Denver Post | BUSINESS
BY GARY MILLER | firstname.lastname@example.org | GEM Strategy Management
Posted: February 24, 2019 at 6:00am | Digital Edition
Most business owners have heard of EBITDA, (Earnings Before Interest, Taxes, Depreciation, Amortization), but don’t fully understand how it can affect the value of a company and the price buyers pay for a business. EBITDA is a financial calculation that measures the financial strength of a company. This calculation is often used by financial analysts, investors and potential buyers when valuing and analyzing potential acquisitions. It a meaningful measure of operating performance as it allows businesses and investors to more fully evaluate productivity, efficiency, and return on capital, without factoring in the impact of interest rates, asset bases, taxes and other operating costs.
By minimizing the non-operating effects that are unique to each company, EBITDA allows investors to focus on operating profitability as a singular measure of performance. Such analysis is particularly important when comparing similar companies across a single industry, or companies operating in different tax brackets.
EBITDA first came to prominence in the mid-1980s as leveraged buyout investors examined distressed companies that needed financial restructuring. They used EBITDA to calculate quickly whether these companies could pay back the interest on various financed deals. The use of EBITDA has since spread to a wide range of businesses. Its proponents argue that EBITDA offers a clearer reflection of operations by stripping out expenses that can obscure how the company is really performing.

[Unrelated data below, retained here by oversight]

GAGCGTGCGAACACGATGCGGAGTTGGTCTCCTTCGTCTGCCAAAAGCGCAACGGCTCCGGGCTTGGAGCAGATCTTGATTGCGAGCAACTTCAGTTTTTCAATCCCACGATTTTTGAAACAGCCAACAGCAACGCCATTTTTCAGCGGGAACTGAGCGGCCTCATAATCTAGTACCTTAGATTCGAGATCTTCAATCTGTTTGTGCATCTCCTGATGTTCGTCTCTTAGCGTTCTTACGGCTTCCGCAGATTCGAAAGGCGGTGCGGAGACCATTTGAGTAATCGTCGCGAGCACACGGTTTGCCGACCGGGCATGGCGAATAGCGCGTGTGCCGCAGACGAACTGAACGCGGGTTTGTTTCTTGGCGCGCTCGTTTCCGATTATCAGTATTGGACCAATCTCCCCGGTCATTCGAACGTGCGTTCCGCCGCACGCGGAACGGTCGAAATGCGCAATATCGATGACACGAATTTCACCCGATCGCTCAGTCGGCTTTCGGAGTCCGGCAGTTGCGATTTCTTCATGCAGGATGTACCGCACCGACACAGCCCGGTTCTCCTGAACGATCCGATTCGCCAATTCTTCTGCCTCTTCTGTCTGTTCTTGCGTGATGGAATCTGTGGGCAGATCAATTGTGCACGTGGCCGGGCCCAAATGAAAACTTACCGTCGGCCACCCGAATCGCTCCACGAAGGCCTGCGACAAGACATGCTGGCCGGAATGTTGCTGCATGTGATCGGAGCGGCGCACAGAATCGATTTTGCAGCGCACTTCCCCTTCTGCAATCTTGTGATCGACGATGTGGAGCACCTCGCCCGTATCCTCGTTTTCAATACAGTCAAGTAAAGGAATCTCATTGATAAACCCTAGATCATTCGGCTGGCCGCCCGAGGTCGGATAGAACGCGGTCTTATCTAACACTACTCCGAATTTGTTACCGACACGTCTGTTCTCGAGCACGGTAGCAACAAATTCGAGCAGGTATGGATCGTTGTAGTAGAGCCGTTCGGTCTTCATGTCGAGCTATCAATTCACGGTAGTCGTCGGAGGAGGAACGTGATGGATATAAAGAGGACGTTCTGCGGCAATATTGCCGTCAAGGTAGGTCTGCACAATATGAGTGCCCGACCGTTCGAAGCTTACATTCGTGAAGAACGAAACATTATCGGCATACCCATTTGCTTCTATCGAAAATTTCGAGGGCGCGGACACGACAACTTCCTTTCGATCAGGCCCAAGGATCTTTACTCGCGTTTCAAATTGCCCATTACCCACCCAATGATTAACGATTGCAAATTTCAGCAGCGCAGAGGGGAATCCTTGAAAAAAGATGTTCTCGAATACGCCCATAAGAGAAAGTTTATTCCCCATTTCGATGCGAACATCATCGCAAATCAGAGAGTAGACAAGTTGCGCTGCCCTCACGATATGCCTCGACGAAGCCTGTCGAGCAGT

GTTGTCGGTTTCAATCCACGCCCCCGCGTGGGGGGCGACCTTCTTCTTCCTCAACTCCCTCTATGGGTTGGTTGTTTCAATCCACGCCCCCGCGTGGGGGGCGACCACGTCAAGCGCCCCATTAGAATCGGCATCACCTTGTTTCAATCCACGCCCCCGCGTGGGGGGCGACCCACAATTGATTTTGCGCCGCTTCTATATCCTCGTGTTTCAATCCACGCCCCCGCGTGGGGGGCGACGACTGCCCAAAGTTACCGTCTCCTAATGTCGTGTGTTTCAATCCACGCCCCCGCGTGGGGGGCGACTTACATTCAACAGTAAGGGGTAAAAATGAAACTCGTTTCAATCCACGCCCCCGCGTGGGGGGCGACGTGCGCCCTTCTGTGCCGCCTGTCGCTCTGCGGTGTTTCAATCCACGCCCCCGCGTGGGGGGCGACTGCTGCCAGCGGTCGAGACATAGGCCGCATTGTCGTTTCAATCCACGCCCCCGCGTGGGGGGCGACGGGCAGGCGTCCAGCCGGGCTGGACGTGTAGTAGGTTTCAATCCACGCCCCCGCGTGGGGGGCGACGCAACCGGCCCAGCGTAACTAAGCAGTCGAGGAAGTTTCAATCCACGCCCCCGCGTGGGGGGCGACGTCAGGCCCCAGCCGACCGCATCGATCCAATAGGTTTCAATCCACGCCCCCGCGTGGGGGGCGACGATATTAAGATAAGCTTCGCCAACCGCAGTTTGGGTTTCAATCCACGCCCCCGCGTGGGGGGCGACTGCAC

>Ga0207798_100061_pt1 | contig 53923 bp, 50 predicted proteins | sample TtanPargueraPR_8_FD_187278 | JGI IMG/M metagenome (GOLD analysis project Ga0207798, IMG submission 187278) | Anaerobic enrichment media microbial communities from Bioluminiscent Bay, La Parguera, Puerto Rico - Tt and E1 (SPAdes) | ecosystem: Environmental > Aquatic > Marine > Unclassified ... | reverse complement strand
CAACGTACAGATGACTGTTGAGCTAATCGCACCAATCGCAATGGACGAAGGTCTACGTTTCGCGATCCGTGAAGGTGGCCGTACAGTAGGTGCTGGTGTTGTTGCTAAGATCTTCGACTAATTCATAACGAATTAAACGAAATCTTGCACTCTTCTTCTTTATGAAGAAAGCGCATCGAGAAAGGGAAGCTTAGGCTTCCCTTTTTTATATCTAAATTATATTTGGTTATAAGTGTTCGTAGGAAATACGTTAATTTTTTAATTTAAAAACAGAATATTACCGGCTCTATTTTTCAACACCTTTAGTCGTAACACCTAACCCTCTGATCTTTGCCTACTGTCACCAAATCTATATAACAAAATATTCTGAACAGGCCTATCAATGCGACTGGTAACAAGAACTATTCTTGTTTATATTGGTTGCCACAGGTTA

EBITDA is calculated using the company’s income statement of net income (Total Revenue
Minus Total Expenses = Net Income) and adding back interest, taxes, depreciation and
amortization. It is important for business owners to understand this metric when selling their
businesses because many businesses are sold by a multiple of EBITDA (for example, a
business might sell for five times EBITDA).
However, EBITDA alone may not reflect the true value of a company. Therefore, a business owner should add back certain expenses that are categorized as discretionary, extraordinary, and non-recurring. This calculation is referred to as “adjusted” EBITDA or “normalized” EBITDA.
When combing through expense accounts looking for add-backs, keep some questions in mind: Were these expenses necessary for the operation of the business? Will a new owner incur these same expenses?
Below are some examples of typical add-backs for each category:
Discretionary: A primary discretionary expense is how much owners pay themselves in salaries and benefits (“perks”), including salaries and benefits paid to family members. It’s not unusual for business owners to pay excessive (i.e. well above market rate) salaries to both family members and longtime employees. “Perks” such as a personal car, entertainment, travel, life insurance policies, rent expense, or even sponsorship of your child’s little league team are purely discretionary. The amounts for these expenses should be adjusted to fair market or normal levels. Negative adjustments would include filling any gaps in the management ranks such as hiring a new CFO after the transaction is completed.